Save content
Have you found this content useful? Use the button above to save it to your profile.
A photo of Eugene Amo-Dadzie powering off the starting blocks AccountingWEB Lessons from the world's fastest accountant

Eugene Amo-Dadzie: Lessons from the world’s fastest accountant


Eugene Amo-Dadzie, the world’s fastest accountant, tells Neil Cutting how he used his skills in metrics and data to drive his performance on the running track.

16th Nov 2023
Save content
Have you found this content useful? Use the button above to save it to your profile.

Eugene Amo-Dadzie is the fourth fastest Britain ever, the tenth fastest European and the 79th fastest person of all time – and a chartered accountant with the Institute of Chartered Accountants in England and Wales. 

The sprinter smashed the “Born Dull?!” accountant stereotype in June when he broke the ten-second barrier for 100m for the first time. He then went on to reach the final of the British Championships in July. 

It’s incredible then that the 31-year-old only took up athletics when he was 26. And he did this while working full time as a senior management accountant. So when he’s not on the track training for his next competition, he’s behind a spreadsheet at Berkeley Group plc, where he’s providing management information for board reporting and working closely with directors on the commercial part of the business. 

Amo-Dadzie started his career at a small firm in Piccadilly circus before moving to Grant Thornton. Track and field was never something he imagined he was going to end up doing. As he went down the accounting route and qualified as a chartered accountant, he was just playing football and going to the gym as recreational pursuits. 

A photo of Eugene at work
Eugene Amo-Dadzie

Assess the gaps

But when he started to take athletics seriously, he applied the same processes and analysis you would expect from an accountant to transform his performance and become the world’s fastest accountant. 

For the first two years of training, his personal best (PB) for the 100m was 10.55 seconds. This put him around the top 60 in the country, but his coach felt he was capable of running it in 10.2 seconds.

“I realised that if I wanted to run as fast as [the athletes ahead of me], I needed a setup that mirrored what those guys had,” he said. This meant a dedicated strength and conditioning coach, dedicated weekly therapy contacts (such as soft tissue massage, acupuncture and so on), consultations with a sports doctor to discuss supplementation and nutrition. 

He was training as if he was already operating at the level of someone running 100m in 10.2 seconds. Amo-Dadzie was familiar with this approach from navigating the travails of accountancy. 

“It’s similar to when you want a promotion at work,” he said. “They set out the expectations of that role and even though you’re not in that role, they want to see you displaying those qualities and those skills in the role you’re currently in, which then gives them the confidence and evidence that you can step into the role and do a good job.”

So in this scenario, he said he was trying to promote himself to 10.2 seconds but he was operating at a 10.5 seconds level. “I wasn’t showing those skills, he said. “I wasn’t doing the same things that they were doing.”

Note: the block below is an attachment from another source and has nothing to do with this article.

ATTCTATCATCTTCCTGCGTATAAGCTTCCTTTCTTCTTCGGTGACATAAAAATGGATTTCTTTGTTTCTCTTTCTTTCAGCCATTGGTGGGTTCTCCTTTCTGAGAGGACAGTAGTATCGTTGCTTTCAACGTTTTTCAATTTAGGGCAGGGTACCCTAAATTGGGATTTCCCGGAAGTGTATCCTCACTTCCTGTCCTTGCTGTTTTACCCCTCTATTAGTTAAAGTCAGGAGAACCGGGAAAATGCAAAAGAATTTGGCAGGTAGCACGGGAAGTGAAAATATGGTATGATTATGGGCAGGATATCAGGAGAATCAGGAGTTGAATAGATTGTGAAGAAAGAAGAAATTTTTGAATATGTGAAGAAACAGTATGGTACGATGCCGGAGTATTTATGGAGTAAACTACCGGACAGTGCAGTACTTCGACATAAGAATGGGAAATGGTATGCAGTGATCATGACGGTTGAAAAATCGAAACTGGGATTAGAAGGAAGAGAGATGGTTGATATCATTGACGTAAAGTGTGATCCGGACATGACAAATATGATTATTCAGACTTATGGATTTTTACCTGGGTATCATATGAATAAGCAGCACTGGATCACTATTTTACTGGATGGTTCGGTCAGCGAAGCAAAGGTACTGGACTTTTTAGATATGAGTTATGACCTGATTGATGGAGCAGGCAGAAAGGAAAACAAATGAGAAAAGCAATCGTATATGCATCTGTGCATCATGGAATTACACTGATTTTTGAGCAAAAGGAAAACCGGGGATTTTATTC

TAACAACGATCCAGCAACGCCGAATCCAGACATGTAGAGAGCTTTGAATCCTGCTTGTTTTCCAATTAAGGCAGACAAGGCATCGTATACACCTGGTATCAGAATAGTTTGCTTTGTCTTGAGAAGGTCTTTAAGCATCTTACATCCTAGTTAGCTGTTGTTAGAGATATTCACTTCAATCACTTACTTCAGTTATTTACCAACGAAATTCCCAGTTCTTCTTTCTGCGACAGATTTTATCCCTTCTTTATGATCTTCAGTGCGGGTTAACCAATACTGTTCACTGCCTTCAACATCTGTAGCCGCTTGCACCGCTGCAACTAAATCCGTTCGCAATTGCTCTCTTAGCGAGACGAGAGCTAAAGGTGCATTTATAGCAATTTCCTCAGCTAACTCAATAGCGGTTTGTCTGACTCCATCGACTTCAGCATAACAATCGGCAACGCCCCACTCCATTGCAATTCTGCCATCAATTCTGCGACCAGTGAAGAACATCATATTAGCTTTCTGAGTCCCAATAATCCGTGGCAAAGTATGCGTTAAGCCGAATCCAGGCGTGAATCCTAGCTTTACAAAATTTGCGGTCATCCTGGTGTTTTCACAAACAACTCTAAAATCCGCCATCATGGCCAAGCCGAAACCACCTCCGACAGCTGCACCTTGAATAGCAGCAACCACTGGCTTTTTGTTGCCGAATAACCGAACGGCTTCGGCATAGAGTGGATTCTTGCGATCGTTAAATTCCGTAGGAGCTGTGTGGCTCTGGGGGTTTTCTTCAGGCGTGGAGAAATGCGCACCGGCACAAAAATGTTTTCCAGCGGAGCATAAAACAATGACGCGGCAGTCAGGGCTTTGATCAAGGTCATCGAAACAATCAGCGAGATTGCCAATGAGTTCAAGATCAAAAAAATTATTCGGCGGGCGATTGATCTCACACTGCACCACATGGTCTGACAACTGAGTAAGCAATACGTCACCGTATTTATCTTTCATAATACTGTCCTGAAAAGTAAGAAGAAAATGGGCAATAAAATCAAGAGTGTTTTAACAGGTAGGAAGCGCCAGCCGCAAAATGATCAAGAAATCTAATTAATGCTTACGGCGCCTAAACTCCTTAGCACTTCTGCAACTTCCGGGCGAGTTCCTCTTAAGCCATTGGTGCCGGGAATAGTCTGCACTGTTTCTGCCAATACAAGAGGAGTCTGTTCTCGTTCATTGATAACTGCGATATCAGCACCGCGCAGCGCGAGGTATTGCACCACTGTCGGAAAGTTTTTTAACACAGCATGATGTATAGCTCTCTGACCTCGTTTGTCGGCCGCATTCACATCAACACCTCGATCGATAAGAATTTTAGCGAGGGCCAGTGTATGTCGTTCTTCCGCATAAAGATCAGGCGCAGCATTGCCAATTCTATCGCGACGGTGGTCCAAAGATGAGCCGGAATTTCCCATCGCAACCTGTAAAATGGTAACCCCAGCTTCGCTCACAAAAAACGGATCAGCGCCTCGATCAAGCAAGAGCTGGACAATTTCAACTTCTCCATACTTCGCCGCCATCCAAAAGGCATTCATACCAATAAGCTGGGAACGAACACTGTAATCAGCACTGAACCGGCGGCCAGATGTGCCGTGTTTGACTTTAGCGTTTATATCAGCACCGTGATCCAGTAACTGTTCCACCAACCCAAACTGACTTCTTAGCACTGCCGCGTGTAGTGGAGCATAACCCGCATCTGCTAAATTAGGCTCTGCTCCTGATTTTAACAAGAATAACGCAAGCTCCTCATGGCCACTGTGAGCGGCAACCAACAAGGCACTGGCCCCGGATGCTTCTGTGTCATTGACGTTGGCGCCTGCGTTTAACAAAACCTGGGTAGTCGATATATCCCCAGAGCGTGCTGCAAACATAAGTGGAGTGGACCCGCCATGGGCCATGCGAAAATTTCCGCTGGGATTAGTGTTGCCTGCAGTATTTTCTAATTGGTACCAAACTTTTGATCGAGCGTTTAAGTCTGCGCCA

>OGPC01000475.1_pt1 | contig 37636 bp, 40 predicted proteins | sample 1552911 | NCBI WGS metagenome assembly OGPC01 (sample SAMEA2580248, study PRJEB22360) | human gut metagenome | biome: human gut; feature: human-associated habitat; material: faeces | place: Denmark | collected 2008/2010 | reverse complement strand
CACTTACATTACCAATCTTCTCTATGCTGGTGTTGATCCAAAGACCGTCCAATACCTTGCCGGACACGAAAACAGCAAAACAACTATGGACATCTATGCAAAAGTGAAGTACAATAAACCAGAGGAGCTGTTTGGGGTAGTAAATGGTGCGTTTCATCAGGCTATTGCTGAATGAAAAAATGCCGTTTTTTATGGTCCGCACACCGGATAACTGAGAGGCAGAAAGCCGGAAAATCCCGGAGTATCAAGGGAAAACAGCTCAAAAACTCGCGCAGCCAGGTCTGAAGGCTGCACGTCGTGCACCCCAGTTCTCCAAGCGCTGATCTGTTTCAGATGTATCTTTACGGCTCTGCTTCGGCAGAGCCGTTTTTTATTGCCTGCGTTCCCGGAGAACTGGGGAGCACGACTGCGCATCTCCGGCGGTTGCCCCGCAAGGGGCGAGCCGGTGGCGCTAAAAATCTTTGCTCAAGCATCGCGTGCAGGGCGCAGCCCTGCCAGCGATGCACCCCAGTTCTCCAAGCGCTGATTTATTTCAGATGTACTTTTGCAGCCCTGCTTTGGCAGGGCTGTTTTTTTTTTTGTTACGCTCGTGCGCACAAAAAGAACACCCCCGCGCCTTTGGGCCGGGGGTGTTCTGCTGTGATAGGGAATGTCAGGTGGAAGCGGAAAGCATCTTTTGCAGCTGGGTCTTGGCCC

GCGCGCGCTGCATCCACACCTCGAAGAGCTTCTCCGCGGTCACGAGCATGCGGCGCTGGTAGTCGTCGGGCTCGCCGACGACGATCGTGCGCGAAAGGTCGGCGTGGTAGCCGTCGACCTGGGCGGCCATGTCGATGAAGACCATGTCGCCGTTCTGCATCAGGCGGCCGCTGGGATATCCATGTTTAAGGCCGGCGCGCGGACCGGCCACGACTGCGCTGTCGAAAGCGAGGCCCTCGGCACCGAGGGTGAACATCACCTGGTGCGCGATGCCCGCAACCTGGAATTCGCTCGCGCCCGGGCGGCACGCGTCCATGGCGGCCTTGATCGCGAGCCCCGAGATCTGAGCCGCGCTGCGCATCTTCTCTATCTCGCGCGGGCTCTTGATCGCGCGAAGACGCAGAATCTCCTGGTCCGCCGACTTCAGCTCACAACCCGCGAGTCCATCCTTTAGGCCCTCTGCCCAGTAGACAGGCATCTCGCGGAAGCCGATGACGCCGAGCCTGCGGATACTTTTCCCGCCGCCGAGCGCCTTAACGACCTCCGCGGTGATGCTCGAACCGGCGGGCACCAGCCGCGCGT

Then getting even more technical, he was tracking the number of steps other sprinters take to run the 100m sprint. He said on average most sprinters take 44 or 45 steps to complete the race but before he moved to his current coach he was doing the 100m sprint in around 48 or 49 steps, and that many steps was putting him at a disadvantage.  

But he realised that with the right coaching and strength work, he could improve his stride length and decrease the number of steps to 44 or 45. 

Meeting the desired state

The way Amo-Dadzie described his approach is similar to someone looking to become a CFO or a director: they look at what’s needed in the role and how those people already in post operate, and then they break down their career goal into milestones. 

“I always say that I’m not a results-orientated type of guy. I’m a process guy,” he said. “If you get your process right you give yourself the opportunity to do great things.”

He started by questioning how he could improve his process and go on to improve his personal best of 10.55 seconds to 10.2 seconds. Once he got there, he repeated the process – his next goal was 10.0 seconds, and then he set his sights on sub-10 seconds.  

The blink of an eye is between 0.1 and 0.4 seconds – that is what he is trying to achieve. 

If you get your process right you give yourself the opportunity to do great things

“The possibility is that every step of the way, it was very much building up my team and my environment to achieve that particular level, and then ‘Okay, how can we take it to the next level?’”

Looking at Amo-Dadzie’s success through the finance transformation lens, each stage is focused on mini goals (a desired state), and it’s achieved through the process of constant evaluation and continuous improvement. 

Unsurprisingly, data and analytics feed into Amo-Dadzie’s performance. He shared the examples of measuring the speed of moving the bar when lifting weights to measuring his stride length and managing the intensity of training sessions.  

Regarding the latter, he said one of the data points they monitor as part of the improvement process is checking his ‘freshness score’. His coach will ask him out of 10 how he is feeling in terms of energy. 

“The reason why they're doing that is because they want to, they want to be able to judge how the training programme is impacting how I feel each day and week as necessary. Because if I come in, and at the start of the week, I’m saying, I feel like a 10 or a nine but by the end of the week, I’m saying I’m feeling like a two, they probably know they’ve pushed it a bit too much,” he said.

The stress score is relevant in a work environment too. It can be applied to the classic finance person who is burned out due to working too many late nights trying to get the accounts closed. You can’t do that every day and management who don’t take it seriously end up seeing people leaving.

Continuous improvement

When it came to his transformation from chartered accountant to Team GB athlete, Amo-Dadzie agreed that mindset is everything.